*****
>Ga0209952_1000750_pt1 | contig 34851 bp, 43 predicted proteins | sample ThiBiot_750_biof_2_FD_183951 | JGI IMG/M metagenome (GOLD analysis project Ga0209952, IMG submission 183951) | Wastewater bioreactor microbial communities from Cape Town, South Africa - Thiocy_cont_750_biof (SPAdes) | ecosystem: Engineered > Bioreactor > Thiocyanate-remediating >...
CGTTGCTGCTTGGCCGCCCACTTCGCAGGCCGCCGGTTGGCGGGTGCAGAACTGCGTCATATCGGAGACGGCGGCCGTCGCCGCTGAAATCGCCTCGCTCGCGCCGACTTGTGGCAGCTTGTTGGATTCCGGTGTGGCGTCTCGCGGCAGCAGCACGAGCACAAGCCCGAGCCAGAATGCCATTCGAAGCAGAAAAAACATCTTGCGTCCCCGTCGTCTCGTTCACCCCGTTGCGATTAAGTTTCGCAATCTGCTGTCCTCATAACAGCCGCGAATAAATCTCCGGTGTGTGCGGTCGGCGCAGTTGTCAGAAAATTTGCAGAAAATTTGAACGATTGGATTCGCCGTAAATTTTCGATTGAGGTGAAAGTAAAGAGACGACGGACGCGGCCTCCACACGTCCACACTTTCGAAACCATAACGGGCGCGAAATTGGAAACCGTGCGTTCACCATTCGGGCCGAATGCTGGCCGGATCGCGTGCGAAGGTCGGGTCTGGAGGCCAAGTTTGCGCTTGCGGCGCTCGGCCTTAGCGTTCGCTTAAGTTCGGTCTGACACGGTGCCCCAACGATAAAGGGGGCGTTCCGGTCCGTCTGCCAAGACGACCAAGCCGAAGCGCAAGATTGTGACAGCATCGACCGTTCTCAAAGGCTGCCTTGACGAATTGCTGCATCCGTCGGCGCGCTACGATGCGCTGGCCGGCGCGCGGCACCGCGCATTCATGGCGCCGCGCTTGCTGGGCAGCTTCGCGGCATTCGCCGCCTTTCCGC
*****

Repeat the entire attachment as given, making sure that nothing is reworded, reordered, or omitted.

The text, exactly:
>Ga0209952_1000750_pt1 | contig 34851 bp, 43 predicted proteins | sample ThiBiot_750_biof_2_FD_183951 | JGI IMG/M metagenome (GOLD analysis project Ga0209952, IMG submission 183951) | Wastewater bioreactor microbial communities from Cape Town, South Africa - Thiocy_cont_750_biof (SPAdes) | ecosystem: Engineered > Bioreactor > Thiocyanate-remediating >...
CGTTGCTGCTTGGCCGCCCACTTCGCAGGCCGCCGGTTGGCGGGTGCAGAACTGCGTCATATCGGAGACGGCGGCCGTCGCCGCTGAAATCGCCTCGCTCGCGCCGACTTGTGGCAGCTTGTTGGATTCCGGTGTGGCGTCTCGCGGCAGCAGCACGAGCACAAGCCCGAGCCAGAATGCCATTCGAAGCAGAAAAAACATCTTGCGTCCCCGTCGTCTCGTTCACCCCGTTGCGATTAAGTTTCGCAATCTGCTGTCCTCATAACAGCCGCGAATAAATCTCCGGTGTGTGCGGTCGGCGCAGTTGTCAGAAAATTTGCAGAAAATTTGAACGATTGGATTCGCCGTAAATTTTCGATTGAGGTGAAAGTAAAGAGACGACGGACGCGGCCTCCACACGTCCACACTTTCGAAACCATAACGGGCGCGAAATTGGAAACCGTGCGTTCACCATTCGGGCCGAATGCTGGCCGGATCGCGTGCGAAGGTCGGGTCTGGAGGCCAAGTTTGCGCTTGCGGCGCTCGGCCTTAGCGTTCGCTTAAGTTCGGTCTGACACGGTGCCCCAACGATAAAGGGGGCGTTCCGGTCCGTCTGCCAAGACGACCAAGCCGAAGCGCAAGATTGTGACAGCATCGACCGTTCTCAAAGGCTGCCTTGACGAATTGCTGCATCCGTCGGCGCGCTACGATGCGCTGGCCGGCGCGCGGCACCGCGCATTCATGGCGCCGCGCTTGCTGGGCAGCTTCGCGGCATTCGCCGCCTTTCCGC